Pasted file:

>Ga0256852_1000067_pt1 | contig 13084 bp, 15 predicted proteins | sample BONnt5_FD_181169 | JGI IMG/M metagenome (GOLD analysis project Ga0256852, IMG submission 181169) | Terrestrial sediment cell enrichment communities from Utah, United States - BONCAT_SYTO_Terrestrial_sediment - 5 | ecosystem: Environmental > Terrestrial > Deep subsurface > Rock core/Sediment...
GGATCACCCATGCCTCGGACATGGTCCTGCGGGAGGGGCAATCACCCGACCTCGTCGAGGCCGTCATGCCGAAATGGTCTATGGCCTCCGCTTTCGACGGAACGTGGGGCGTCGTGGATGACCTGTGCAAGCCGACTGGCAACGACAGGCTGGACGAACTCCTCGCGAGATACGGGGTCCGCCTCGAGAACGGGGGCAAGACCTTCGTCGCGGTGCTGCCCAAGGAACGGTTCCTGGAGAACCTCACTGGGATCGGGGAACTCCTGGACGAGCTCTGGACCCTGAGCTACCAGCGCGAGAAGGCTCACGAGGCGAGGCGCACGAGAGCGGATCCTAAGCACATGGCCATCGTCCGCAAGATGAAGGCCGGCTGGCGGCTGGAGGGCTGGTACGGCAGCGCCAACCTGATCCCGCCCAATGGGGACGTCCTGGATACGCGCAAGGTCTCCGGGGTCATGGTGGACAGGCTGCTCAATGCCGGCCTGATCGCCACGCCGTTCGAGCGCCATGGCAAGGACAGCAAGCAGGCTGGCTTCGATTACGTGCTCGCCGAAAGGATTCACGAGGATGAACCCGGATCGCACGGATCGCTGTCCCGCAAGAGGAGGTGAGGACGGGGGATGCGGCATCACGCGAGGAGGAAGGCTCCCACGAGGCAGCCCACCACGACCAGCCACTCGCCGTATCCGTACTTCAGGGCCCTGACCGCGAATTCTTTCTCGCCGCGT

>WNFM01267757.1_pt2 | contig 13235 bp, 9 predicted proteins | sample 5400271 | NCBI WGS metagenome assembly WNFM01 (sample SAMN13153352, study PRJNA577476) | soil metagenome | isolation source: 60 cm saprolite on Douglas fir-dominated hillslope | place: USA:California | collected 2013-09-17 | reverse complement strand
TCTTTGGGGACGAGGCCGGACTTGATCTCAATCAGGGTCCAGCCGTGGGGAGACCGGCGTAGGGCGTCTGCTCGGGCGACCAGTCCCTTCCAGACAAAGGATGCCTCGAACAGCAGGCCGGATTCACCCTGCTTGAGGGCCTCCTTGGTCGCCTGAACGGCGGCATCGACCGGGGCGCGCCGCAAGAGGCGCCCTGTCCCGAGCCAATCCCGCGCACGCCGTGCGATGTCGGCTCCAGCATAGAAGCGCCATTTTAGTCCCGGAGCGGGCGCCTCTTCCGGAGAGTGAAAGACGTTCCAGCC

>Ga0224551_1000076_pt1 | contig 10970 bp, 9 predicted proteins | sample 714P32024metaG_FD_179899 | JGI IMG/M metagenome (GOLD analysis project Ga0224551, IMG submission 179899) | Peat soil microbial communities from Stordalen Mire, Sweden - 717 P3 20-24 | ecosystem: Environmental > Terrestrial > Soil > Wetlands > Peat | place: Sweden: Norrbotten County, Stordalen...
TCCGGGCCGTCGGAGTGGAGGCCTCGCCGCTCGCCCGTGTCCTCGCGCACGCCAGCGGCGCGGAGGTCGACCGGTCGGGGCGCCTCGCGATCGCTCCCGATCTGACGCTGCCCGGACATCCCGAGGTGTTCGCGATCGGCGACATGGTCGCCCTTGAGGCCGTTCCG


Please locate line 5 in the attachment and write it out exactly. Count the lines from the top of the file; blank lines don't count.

>Ga0224551_1000076_pt1 | contig 10970 bp, 9 predicted proteins | sample 714P32024metaG_FD_179899 | JGI IMG/M metagenome (GOLD analysis project Ga0224551, IMG submission 179899) | Peat soil microbial communities from Stordalen Mire, Sweden - 717 P3 20-24 | ecosystem: Environmental > Terrestrial > Soil > Wetlands > Peat | place: Sweden: Norrbotten County, Stordalen...